CAIRO - 17 August 2017: A Syrian Love Story, released in 2015, follows for over a period of 5 years the lives of two married activists, Amer Daoud and Raghda Hassan.
The BBC film starts with the filmmaker, Sean McAllister, arriving in Syria along with journalist from all over the world in 2008 to promote tourism by shooting the country's touristic hot spots. Eight months later, he comes across Daoud.
The curious filmmaker met Daoud and he started to record his life, his children at his home and his wife was in jail because of authoring a book that criticizes the Assad's regime.
Daoud tells his story; he was a member of the Palestinian Liberation Organization. He spent 3 years in prison, where he fell in love through a small hole in the wall with Raghda Hassan a Syrian rebel imprisoned in the neighboring cell, who after their release became his wife.
A few months later, the revolution erupted in 2011. Fortunately, Hassan was released in 2011 due to an amnesty. But shortly after her release the filmmaker himself was arrested, detained, and had his equipment confiscated, which included footage of the family members boldly criticizing the regime, and of Daoud supporting the demonstrations and organizing protests in Damascus.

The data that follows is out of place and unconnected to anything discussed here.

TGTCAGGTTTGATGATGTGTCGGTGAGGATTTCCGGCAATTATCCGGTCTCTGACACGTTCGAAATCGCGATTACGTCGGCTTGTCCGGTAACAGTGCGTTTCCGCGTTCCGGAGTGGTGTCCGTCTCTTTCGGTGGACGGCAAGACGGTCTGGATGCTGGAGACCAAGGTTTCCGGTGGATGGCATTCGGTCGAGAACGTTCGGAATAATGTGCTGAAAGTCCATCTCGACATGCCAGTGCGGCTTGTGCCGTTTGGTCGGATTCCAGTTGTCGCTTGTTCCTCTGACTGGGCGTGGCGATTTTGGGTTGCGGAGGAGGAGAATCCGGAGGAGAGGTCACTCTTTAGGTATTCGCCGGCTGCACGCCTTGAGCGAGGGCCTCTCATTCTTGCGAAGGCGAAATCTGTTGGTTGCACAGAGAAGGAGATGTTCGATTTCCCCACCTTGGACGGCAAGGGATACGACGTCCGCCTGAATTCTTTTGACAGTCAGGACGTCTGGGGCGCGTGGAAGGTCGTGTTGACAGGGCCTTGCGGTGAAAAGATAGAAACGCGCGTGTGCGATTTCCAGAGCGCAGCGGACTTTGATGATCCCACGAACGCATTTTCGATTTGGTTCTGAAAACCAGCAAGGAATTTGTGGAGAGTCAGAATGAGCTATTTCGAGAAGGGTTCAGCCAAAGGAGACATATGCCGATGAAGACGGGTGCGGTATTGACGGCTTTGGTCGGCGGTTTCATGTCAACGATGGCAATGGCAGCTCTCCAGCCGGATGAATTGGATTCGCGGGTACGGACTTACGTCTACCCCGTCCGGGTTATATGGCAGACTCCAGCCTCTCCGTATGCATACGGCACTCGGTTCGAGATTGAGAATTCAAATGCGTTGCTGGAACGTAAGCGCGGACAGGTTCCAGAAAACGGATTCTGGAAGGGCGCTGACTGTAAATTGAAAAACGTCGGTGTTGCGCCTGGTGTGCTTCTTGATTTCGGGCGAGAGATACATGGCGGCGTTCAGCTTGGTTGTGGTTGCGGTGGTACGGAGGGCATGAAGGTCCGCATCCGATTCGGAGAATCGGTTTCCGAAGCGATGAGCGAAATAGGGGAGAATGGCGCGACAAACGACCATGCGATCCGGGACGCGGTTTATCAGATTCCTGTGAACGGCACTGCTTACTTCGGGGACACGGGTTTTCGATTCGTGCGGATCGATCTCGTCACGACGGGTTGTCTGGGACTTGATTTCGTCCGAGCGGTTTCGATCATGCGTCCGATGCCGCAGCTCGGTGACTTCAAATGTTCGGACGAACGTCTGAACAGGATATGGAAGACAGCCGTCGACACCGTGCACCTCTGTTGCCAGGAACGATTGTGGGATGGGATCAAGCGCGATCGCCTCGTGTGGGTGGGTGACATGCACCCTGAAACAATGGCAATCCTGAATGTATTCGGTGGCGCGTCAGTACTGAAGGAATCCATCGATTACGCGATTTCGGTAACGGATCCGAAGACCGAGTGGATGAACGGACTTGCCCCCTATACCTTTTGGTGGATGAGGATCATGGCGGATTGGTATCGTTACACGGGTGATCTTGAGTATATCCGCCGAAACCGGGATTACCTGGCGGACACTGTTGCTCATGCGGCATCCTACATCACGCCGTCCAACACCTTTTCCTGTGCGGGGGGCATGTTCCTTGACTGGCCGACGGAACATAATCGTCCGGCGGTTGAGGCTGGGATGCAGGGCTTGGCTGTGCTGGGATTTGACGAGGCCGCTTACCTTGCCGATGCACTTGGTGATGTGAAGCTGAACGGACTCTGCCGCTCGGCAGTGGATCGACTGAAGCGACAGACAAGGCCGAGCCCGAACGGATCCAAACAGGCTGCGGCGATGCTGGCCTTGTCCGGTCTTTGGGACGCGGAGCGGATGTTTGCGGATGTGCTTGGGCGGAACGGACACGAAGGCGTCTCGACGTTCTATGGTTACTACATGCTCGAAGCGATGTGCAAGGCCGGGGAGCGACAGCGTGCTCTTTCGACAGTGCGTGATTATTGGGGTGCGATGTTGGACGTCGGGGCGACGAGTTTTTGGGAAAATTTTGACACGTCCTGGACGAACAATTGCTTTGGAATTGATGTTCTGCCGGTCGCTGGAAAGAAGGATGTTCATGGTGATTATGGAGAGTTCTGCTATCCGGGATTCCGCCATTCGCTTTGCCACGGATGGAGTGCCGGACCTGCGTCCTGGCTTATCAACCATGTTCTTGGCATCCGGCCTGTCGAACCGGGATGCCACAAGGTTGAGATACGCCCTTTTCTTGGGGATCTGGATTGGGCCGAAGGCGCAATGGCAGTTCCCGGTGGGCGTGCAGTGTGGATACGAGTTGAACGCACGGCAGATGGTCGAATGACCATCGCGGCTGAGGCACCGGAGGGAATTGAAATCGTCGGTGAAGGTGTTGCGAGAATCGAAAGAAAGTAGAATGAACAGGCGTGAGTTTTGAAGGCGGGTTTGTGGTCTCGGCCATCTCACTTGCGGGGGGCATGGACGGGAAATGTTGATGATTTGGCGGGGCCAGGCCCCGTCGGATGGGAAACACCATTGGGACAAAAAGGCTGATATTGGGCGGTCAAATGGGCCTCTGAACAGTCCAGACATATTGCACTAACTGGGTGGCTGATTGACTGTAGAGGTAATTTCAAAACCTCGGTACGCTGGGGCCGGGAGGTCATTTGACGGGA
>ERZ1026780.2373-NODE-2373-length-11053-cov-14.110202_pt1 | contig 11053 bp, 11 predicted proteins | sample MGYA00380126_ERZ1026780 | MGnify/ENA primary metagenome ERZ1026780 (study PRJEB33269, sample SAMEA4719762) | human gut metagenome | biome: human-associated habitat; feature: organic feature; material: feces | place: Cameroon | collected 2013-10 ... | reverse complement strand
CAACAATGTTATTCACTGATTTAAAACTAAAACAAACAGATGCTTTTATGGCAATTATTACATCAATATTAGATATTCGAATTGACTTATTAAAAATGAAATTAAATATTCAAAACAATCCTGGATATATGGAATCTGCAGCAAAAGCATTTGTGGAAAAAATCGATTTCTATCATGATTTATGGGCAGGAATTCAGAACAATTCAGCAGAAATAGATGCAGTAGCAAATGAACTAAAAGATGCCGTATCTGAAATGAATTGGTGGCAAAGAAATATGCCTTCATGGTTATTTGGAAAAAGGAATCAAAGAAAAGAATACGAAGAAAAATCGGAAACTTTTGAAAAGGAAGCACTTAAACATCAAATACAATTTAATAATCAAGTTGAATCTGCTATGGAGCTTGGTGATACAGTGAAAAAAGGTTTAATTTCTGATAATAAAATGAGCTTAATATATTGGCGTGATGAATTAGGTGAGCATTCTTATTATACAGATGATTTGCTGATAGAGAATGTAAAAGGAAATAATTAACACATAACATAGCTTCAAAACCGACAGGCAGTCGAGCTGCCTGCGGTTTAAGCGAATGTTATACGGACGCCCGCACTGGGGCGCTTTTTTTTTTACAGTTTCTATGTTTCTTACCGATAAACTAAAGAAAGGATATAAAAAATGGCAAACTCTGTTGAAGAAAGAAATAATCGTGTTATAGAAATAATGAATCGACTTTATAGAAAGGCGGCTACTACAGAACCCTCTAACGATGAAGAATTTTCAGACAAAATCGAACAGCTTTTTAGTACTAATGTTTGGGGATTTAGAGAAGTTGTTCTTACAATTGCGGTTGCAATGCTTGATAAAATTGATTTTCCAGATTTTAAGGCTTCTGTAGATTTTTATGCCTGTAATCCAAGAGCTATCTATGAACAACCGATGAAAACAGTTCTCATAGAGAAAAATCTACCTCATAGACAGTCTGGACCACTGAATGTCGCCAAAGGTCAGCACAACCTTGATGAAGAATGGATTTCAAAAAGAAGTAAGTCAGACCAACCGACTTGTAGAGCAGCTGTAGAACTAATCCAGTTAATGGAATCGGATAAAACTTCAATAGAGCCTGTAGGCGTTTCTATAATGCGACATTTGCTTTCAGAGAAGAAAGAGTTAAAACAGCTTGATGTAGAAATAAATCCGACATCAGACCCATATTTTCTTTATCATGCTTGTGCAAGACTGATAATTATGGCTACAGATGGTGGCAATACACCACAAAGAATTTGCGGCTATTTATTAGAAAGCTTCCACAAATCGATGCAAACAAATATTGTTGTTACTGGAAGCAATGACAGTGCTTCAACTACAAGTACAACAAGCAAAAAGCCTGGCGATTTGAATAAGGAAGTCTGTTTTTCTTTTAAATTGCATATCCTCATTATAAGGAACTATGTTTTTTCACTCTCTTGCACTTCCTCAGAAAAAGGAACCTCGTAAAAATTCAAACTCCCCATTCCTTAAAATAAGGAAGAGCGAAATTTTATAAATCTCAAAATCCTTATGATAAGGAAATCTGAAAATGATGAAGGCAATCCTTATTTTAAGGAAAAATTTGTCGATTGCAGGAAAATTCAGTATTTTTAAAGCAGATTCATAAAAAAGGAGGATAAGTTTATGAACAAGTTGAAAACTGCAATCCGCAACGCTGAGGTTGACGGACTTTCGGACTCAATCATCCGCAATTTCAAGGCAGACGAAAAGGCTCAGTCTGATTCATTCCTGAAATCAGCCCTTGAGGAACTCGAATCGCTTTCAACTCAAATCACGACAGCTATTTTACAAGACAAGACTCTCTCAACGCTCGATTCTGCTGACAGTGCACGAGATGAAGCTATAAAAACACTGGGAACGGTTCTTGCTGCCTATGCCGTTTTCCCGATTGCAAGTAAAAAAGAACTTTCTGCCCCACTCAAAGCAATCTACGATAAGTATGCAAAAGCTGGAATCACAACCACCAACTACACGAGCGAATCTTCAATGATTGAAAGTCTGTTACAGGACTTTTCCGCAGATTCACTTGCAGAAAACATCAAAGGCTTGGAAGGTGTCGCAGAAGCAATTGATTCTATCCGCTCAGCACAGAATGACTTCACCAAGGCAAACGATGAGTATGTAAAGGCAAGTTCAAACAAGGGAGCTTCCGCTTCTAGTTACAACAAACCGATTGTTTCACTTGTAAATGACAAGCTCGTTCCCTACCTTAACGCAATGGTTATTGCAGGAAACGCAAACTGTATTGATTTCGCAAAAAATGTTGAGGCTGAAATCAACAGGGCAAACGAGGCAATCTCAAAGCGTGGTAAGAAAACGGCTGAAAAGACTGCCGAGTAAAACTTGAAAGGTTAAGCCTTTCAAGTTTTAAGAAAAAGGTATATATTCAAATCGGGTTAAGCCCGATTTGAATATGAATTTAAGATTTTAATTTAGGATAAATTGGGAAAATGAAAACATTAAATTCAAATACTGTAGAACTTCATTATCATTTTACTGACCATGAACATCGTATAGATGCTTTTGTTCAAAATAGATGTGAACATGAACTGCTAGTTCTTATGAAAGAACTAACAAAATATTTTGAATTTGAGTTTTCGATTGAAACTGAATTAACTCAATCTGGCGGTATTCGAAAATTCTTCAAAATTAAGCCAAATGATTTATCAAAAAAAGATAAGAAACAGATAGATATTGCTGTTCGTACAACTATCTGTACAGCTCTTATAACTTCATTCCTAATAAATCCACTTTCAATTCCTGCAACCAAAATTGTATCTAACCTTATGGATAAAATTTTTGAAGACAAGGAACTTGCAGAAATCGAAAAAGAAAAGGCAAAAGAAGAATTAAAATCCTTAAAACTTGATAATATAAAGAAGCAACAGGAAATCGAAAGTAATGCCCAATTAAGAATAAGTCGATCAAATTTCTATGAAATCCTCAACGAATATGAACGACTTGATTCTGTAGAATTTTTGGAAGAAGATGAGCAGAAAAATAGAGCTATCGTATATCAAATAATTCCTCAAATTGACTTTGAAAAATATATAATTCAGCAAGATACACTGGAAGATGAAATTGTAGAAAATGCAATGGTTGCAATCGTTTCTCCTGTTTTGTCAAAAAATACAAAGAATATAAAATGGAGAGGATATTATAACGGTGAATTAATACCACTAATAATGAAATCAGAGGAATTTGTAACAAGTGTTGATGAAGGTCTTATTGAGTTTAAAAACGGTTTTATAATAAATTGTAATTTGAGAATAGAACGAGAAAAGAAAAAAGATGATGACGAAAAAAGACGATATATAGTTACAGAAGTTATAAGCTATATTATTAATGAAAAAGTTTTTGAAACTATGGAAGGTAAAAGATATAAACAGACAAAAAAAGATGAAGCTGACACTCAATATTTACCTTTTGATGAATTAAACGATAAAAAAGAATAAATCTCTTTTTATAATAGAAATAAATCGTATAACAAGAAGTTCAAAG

The family inevitably had to leave Syria, so they went to Lebanon. Homesick Hassan whose blood was boiling for being away from the revolution, she returned to Syria leaving her family behind.
McAlister takes you suddenly to Paris where the family was once again reunited, and where they sought refuge. It was a big step, which apparently seemed good, but in fact brought even more drama to their lives.
Technically, this documentary is perhaps the least qualified in this list of recommendations. The British filmmaker is obviously an unqualified interviewer, and the film editing is not the best thing. These elements made me feel a bit disappointed watching this documentary. But what made me recommend it is its portrayal of how being a revolutionary and going on exile can deeply impact the people's personal lives, and lead to a shift in their children's ideas and identities.
People usually think that the release of political activist from prison and their success in gaining a refuge in a first world country is the end of the refugees' story. This film cleverly proves this conception wrong.
A Syrian love story appears to be about the intimate love story between Daoud and Hassan, but it can also be perceived as the twisted love of the Syrian refugees to their country.
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